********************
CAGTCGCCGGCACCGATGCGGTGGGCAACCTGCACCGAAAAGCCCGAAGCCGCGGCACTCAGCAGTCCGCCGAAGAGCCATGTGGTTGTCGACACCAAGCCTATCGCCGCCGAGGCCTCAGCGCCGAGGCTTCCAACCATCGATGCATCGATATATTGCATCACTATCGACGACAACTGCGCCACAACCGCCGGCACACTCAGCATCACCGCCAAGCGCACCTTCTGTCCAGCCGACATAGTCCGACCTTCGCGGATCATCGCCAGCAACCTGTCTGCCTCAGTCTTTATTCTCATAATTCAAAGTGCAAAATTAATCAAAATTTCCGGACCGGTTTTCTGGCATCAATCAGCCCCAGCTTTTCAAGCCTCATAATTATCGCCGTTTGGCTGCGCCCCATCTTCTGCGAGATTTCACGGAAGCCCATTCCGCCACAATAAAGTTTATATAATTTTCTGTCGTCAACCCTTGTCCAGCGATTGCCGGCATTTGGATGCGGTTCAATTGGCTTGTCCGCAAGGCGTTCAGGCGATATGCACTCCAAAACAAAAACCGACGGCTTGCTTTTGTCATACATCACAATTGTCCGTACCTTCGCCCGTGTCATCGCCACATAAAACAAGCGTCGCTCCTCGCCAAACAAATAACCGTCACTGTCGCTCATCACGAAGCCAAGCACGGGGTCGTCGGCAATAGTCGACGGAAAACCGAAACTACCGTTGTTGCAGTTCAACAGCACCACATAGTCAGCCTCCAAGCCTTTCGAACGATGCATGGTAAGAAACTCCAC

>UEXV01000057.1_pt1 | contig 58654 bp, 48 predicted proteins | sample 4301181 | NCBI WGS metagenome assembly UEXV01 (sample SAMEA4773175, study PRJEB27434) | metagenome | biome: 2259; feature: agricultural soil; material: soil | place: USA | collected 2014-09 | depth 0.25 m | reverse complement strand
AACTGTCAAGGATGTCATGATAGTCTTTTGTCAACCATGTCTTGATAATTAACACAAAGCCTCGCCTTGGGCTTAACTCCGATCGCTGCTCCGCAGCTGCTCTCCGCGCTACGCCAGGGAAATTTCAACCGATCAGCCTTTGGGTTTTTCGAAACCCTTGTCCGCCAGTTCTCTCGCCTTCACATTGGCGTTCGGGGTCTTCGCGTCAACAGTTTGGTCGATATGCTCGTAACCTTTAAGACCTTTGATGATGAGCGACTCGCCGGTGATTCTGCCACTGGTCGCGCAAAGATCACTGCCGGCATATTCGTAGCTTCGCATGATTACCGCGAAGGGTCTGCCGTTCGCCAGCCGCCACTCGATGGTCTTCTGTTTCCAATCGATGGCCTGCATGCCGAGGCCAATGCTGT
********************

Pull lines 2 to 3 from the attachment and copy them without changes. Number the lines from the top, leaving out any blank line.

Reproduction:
>UEXV01000057.1_pt1 | contig 58654 bp, 48 predicted proteins | sample 4301181 | NCBI WGS metagenome assembly UEXV01 (sample SAMEA4773175, study PRJEB27434) | metagenome | biome: 2259; feature: agricultural soil; material: soil | place: USA | collected 2014-09 | depth 0.25 m | reverse complement strand
AACTGTCAAGGATGTCATGATAGTCTTTTGTCAACCATGTCTTGATAATTAACACAAAGCCTCGCCTTGGGCTTAACTCCGATCGCTGCTCCGCAGCTGCTCTCCGCGCTACGCCAGGGAAATTTCAACCGATCAGCCTTTGGGTTTTTCGAAACCCTTGTCCGCCAGTTCTCTCGCCTTCACATTGGCGTTCGGGGTCTTCGCGTCAACAGTTTGGTCGATATGCTCGTAACCTTTAAGACCTTTGATGATGAGCGACTCGCCGGTGATTCTGCCACTGGTCGCGCAAAGATCACTGCCGGCATATTCGTAGCTTCGCATGATTACCGCGAAGGGTCTGCCGTTCGCCAGCCGCCACTCGATGGTCTTCTGTTTCCAATCGATGGCCTGCATGCCGAGGCCAATGCTGT